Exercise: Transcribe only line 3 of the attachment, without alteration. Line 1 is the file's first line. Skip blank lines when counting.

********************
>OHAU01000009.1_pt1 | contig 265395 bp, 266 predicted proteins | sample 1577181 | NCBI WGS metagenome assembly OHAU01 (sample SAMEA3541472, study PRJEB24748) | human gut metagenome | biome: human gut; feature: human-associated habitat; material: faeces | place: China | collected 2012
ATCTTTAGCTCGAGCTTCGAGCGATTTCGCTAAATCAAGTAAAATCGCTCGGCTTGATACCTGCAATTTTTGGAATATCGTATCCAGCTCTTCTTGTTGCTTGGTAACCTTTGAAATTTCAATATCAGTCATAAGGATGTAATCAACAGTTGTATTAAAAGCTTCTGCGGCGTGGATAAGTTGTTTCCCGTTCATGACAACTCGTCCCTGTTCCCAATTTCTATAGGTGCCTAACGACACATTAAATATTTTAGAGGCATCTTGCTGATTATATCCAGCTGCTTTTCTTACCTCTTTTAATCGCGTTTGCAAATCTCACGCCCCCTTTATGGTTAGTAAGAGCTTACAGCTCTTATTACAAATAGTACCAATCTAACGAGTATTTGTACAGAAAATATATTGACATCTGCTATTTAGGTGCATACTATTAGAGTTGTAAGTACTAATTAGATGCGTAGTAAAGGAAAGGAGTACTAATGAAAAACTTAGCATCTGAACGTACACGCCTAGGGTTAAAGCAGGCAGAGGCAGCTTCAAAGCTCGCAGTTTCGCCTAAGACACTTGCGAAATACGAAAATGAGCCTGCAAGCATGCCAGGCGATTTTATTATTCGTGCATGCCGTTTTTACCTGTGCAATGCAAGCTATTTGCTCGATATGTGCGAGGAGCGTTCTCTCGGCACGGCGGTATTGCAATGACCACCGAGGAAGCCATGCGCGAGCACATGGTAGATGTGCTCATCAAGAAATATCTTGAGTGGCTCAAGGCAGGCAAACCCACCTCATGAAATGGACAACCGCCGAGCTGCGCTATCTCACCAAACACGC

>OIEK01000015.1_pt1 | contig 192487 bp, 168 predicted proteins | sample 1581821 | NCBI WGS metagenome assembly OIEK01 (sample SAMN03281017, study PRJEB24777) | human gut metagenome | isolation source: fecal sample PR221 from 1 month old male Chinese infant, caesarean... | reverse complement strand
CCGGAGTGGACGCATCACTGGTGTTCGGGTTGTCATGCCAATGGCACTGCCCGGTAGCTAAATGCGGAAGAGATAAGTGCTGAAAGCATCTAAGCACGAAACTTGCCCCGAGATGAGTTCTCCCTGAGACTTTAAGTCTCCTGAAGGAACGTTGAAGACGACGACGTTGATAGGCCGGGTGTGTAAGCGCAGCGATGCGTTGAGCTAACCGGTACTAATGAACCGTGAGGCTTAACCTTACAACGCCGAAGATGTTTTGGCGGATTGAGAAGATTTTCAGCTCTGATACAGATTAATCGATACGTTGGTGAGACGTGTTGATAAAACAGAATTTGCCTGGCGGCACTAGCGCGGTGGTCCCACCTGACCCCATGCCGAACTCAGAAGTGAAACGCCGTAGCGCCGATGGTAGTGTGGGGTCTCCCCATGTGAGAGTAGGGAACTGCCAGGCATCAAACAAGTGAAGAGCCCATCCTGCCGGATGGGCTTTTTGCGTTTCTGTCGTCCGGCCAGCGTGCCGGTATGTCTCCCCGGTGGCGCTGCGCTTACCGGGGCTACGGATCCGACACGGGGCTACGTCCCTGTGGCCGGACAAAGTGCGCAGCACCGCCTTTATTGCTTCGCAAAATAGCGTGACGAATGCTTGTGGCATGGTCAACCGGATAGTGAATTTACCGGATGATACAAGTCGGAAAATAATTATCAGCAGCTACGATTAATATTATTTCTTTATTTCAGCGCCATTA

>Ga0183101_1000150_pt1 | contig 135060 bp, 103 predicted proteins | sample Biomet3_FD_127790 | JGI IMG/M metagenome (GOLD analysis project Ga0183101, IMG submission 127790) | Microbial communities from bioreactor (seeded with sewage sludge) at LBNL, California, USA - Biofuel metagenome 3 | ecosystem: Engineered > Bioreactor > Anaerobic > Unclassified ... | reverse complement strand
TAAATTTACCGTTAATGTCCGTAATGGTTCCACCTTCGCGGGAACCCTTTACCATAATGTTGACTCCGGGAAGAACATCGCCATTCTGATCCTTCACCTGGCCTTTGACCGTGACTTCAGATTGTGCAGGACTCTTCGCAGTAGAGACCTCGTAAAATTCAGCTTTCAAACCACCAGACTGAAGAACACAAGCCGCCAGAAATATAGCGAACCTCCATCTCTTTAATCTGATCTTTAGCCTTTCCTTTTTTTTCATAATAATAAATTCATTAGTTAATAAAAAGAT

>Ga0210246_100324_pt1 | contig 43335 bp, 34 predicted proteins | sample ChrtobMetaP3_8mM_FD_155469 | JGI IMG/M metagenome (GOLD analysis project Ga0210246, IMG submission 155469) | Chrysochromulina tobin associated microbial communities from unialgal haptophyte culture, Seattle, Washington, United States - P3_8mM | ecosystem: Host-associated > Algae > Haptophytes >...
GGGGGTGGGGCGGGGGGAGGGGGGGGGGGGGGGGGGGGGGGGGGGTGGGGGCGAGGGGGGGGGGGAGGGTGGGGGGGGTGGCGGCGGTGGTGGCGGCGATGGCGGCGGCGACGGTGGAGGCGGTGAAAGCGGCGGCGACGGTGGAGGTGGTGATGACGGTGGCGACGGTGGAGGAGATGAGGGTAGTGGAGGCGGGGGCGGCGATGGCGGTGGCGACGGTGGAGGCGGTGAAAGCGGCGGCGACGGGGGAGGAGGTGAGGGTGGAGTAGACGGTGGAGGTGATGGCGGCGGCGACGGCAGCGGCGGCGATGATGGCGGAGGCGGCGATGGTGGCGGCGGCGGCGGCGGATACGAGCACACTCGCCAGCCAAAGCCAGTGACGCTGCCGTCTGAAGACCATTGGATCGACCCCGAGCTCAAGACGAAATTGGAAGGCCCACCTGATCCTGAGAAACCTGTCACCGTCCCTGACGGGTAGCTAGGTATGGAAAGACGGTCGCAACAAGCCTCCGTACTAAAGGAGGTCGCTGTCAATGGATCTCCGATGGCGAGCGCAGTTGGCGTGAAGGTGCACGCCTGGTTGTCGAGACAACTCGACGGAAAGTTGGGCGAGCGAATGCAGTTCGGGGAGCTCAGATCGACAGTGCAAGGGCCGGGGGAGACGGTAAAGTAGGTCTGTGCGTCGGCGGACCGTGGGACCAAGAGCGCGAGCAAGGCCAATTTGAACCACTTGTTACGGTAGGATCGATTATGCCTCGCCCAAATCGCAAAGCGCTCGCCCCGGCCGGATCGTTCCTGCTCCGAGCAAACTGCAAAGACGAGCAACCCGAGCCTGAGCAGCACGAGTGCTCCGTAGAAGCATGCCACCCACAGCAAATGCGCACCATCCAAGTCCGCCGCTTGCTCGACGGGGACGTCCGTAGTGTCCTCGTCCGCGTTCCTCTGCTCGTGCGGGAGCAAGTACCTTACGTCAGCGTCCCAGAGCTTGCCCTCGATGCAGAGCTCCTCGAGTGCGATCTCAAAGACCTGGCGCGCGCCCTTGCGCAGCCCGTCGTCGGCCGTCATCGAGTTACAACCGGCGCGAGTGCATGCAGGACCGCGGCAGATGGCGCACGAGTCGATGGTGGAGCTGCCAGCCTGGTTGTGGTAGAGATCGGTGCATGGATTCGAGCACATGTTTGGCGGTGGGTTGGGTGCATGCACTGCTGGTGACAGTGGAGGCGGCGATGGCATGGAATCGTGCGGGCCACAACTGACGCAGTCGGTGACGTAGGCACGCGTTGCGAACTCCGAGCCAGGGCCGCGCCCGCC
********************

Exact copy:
>OIEK01000015.1_pt1 | contig 192487 bp, 168 predicted proteins | sample 1581821 | NCBI WGS metagenome assembly OIEK01 (sample SAMN03281017, study PRJEB24777) | human gut metagenome | isolation source: fecal sample PR221 from 1 month old male Chinese infant, caesarean... | reverse complement strand